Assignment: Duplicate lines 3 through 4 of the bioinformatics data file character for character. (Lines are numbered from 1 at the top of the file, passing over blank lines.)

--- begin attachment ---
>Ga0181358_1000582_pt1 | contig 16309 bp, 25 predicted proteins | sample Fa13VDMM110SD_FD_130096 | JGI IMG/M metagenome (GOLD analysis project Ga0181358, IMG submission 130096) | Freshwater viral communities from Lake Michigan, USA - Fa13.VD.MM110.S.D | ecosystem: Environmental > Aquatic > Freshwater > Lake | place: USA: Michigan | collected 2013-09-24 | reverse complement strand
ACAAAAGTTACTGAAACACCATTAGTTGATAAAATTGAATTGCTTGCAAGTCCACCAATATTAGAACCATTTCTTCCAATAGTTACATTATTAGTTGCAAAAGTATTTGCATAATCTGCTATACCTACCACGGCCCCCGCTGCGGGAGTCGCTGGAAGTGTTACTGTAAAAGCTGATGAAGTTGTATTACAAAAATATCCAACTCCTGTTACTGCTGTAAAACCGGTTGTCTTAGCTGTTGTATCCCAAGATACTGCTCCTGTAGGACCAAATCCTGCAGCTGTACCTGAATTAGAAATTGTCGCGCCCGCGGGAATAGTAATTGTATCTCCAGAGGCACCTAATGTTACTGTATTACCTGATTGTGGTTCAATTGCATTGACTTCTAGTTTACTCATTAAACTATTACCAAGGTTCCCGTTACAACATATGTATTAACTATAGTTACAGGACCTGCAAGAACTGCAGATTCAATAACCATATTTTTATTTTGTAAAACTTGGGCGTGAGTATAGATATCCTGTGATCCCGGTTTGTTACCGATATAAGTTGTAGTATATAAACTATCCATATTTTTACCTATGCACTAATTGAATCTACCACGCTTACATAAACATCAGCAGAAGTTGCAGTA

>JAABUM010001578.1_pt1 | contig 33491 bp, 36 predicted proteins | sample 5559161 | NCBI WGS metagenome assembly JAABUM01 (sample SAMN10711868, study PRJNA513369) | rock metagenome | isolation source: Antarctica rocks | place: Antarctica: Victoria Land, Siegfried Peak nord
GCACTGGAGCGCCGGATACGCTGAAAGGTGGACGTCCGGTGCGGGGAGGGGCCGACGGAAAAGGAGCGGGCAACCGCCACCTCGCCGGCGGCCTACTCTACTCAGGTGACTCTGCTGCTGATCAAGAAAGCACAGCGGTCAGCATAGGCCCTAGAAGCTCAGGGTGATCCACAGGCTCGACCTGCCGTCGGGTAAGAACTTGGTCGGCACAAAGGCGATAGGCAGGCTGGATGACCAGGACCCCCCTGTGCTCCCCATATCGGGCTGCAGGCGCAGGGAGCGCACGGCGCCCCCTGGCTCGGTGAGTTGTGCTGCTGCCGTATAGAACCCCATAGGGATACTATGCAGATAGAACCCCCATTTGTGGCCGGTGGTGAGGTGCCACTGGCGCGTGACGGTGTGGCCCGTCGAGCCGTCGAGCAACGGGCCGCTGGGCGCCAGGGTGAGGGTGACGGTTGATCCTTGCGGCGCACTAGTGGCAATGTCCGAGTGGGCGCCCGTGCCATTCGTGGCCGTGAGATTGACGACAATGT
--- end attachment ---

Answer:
>JAABUM010001578.1_pt1 | contig 33491 bp, 36 predicted proteins | sample 5559161 | NCBI WGS metagenome assembly JAABUM01 (sample SAMN10711868, study PRJNA513369) | rock metagenome | isolation source: Antarctica rocks | place: Antarctica: Victoria Land, Siegfried Peak nord
GCACTGGAGCGCCGGATACGCTGAAAGGTGGACGTCCGGTGCGGGGAGGGGCCGACGGAAAAGGAGCGGGCAACCGCCACCTCGCCGGCGGCCTACTCTACTCAGGTGACTCTGCTGCTGATCAAGAAAGCACAGCGGTCAGCATAGGCCCTAGAAGCTCAGGGTGATCCACAGGCTCGACCTGCCGTCGGGTAAGAACTTGGTCGGCACAAAGGCGATAGGCAGGCTGGATGACCAGGACCCCCCTGTGCTCCCCATATCGGGCTGCAGGCGCAGGGAGCGCACGGCGCCCCCTGGCTCGGTGAGTTGTGCTGCTGCCGTATAGAACCCCATAGGGATACTATGCAGATAGAACCCCCATTTGTGGCCGGTGGTGAGGTGCCACTGGCGCGTGACGGTGTGGCCCGTCGAGCCGTCGAGCAACGGGCCGCTGGGCGCCAGGGTGAGGGTGACGGTTGATCCTTGCGGCGCACTAGTGGCAATGTCCGAGTGGGCGCCCGTGCCATTCGTGGCCGTGAGATTGACGACAATGT